Perhaps you’ve noticed the recent technicolor wave of purple sweet potato desserts trending across Asian sweet shop menus and on social media. There are thousands of different varieties of these starchy tubers, but the purple ones are especially favored for their high concentration of antioxidants and more intense citrusy, rose-scented notes than the orange-, yellow- and white-fleshed varieties.
Purple sweet potatoes have a more complex aroma profile compared to other varieties, consisting of floral-rose, citrus and herbal aromas.
Despite their starchy texture, the term ‘sweet potato’ is a bit of a misnomer since these tubers are not really potatoes. In fact, Ipomoea batatas cultivars are actually vines with edible roots and leaves packed with vitamins A, B and C, beta-carotene, minerals (calcium, iron and potassium), fiber and even protein. Native to the Americas, sweet potatoes spread throughout the Pacific, eventually making their way to Asia and Southeast Asia, which remain the world’s largest producers and consumers of the nutrient-rich tubers.
Aroma Analysis: Purple sweet potato (cooked)
Unlike yellow sweet potatoes, which contain mostly violet-scented floral notes, purple sweet potatoes have a much more complex aroma profile. Our aroma analysis found that purple sweet potatoes are characterized primarily by rose-like floral, citrus and herbal aromas.
The aroma wheel above shows a visualization of the purple sweet potato’s unique aroma profile. Our findings revealed rose-scented floral notes with a subtle hint of fruitiness, providing aromatic links to Bourbon vanilla, rum, apricots, raspberries, tamarind and urfa biber (otherwise known as isot or Aleppo pepper).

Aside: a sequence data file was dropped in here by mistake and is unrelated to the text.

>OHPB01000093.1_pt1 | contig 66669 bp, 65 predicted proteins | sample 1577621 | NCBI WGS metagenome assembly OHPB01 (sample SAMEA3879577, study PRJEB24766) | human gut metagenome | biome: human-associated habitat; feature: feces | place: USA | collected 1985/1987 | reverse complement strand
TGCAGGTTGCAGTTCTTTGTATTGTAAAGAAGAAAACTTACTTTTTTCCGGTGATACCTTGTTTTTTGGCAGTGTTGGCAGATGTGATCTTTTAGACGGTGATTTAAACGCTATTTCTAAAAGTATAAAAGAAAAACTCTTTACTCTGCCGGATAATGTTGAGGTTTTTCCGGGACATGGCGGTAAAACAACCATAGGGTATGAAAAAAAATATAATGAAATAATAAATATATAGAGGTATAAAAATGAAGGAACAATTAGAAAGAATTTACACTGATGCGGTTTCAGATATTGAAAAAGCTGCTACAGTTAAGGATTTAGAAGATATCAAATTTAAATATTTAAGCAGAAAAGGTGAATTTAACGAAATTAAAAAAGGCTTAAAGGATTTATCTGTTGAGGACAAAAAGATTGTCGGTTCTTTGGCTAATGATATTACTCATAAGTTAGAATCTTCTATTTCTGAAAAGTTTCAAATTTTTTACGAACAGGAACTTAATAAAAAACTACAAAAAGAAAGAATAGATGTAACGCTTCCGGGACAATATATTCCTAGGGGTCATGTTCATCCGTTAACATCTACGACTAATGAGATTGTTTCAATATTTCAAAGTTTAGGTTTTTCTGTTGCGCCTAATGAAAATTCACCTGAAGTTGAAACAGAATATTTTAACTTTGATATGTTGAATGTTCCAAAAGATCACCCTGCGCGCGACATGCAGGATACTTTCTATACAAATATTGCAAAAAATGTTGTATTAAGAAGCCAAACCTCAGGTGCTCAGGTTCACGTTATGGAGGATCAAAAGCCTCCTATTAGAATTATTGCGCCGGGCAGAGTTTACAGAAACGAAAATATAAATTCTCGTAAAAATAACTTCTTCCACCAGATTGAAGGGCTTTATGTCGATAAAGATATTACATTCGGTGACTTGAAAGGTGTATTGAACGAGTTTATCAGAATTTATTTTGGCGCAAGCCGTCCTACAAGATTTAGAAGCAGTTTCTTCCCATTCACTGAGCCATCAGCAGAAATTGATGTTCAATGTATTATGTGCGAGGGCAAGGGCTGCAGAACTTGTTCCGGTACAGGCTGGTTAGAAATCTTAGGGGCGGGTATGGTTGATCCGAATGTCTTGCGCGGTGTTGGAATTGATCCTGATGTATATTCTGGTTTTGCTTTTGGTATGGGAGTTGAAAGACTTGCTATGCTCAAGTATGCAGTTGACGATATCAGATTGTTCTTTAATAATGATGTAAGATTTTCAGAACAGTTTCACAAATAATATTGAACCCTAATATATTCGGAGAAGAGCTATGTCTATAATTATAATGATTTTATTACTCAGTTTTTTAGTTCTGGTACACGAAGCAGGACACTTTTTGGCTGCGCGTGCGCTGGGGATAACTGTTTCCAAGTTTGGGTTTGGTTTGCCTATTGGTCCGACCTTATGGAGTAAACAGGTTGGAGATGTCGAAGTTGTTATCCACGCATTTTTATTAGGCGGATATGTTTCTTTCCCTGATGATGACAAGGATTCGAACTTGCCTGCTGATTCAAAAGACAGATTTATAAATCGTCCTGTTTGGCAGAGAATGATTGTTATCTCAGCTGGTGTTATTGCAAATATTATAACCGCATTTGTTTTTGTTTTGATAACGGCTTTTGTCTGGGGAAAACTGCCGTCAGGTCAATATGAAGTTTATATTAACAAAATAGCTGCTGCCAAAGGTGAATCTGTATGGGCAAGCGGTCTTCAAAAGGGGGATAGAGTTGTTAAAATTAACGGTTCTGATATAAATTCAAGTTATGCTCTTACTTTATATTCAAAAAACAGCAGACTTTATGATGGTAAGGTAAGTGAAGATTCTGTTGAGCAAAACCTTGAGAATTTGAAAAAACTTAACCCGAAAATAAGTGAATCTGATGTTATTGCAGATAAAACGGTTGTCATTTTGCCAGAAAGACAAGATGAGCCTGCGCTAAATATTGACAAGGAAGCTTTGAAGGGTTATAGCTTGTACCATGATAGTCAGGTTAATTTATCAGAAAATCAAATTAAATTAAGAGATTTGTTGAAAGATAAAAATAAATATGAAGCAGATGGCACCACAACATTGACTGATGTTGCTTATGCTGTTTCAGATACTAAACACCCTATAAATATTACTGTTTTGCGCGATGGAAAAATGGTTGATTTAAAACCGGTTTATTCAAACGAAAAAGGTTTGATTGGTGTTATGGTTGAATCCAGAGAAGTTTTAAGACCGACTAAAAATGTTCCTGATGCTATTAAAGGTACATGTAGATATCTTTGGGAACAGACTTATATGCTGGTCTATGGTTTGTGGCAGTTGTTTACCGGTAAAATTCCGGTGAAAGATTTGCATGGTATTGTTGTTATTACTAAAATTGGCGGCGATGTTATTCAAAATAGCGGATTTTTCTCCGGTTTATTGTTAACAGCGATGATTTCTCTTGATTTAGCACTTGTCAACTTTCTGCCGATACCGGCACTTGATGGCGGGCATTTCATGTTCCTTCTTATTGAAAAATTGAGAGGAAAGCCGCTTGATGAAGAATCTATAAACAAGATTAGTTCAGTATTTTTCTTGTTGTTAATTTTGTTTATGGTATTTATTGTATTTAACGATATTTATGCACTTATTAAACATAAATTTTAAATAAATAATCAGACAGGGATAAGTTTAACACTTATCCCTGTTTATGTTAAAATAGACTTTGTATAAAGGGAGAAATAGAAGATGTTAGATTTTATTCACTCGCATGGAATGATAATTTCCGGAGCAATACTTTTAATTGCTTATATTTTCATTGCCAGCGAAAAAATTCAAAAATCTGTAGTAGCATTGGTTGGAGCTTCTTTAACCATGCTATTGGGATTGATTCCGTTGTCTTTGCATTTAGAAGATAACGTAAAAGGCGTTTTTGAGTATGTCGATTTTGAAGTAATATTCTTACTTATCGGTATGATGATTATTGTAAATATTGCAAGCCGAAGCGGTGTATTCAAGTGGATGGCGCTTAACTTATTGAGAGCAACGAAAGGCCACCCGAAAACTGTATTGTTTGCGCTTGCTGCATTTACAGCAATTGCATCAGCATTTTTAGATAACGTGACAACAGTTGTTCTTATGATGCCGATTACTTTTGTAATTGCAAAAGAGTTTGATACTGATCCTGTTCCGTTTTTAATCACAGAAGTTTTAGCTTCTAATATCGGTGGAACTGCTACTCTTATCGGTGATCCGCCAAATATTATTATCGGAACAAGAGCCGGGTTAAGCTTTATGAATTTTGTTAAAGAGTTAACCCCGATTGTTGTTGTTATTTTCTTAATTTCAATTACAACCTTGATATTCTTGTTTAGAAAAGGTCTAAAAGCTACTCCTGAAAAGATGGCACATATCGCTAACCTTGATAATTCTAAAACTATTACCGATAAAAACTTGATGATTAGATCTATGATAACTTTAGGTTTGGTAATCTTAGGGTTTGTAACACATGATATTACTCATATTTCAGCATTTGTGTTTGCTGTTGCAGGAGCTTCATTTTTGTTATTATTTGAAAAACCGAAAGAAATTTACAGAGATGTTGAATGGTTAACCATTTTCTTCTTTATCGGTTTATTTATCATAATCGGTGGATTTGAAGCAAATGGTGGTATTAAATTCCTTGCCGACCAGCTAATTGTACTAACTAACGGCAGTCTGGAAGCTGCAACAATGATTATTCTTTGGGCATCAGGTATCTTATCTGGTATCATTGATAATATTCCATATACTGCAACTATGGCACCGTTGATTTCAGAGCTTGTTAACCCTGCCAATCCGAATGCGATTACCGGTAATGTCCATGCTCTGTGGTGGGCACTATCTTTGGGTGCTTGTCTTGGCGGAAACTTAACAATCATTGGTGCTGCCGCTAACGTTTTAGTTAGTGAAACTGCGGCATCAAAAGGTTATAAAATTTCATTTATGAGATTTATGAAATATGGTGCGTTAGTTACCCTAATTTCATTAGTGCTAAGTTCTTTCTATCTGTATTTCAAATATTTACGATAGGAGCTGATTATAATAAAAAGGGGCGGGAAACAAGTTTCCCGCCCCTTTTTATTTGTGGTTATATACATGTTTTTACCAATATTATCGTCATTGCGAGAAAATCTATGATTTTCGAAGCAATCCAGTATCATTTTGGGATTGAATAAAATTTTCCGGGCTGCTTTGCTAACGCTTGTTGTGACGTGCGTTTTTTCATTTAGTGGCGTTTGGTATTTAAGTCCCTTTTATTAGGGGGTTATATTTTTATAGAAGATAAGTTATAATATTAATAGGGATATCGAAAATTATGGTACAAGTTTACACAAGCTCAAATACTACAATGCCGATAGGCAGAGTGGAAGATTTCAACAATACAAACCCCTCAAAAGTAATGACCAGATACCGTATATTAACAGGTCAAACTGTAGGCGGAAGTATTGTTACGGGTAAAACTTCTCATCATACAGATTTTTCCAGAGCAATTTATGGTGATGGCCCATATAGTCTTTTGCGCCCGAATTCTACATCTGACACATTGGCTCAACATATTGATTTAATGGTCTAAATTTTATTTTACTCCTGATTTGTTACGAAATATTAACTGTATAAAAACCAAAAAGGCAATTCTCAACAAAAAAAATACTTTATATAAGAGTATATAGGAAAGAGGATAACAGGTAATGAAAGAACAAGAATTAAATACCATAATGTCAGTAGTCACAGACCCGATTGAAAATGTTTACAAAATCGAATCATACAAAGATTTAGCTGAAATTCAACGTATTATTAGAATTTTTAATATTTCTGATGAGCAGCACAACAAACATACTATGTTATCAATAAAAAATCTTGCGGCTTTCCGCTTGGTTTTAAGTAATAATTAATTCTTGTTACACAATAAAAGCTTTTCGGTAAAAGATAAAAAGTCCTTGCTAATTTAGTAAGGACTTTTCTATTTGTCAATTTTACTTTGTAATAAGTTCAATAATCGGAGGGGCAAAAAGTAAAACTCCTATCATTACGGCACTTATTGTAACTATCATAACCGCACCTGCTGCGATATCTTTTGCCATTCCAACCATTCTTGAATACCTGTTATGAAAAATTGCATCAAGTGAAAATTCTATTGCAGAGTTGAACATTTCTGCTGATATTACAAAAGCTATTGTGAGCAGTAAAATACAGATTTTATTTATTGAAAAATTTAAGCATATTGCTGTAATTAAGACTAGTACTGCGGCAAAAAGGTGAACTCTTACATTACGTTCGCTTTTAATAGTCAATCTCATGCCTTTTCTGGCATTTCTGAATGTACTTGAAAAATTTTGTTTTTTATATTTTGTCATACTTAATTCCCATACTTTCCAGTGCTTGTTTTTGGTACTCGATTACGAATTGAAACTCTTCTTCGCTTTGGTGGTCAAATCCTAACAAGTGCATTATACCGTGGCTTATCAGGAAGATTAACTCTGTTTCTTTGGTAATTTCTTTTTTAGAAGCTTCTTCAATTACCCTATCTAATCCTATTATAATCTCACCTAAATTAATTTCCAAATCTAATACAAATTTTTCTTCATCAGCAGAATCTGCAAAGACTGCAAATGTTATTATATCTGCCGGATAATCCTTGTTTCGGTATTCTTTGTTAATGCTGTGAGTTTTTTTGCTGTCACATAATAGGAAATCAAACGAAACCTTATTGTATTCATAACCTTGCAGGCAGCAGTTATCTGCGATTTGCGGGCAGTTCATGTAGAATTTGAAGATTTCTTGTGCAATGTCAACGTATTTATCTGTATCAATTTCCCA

Citrus and herbal aromas
Purple sweet potatoes contain linalool, an aroma molecule also present in cilantro and coriander seed. Its lemony citrus scent pairs well with basil, ginger, blueberries, blackberries, hazelnut and even coffee! These purple tubers contain additional minty-herbal notes similar to the ones we find in bay leaves.
But where does the purple color come from? Purple sweet potatoes contain high levels of anthocyanin, an antioxidant responsible for the brightly hued flesh of the Okinawan, Ayamurasaki and even purple yam varieties like ube. These types of sweet potatoes can contain as much as three times the amount of anthocyanin found in blueberries, red cabbage and other purple, red or orange-colored fruits and vegetables. To reap the full health benefits, consider eating your sweet potatoes—skins and all—since the skins contain three times as much anthocyanin as its starchy flesh.
Purple sweet potatoes contain high levels of anthocyanin, an antioxidant that gives the tubers their vibrant color.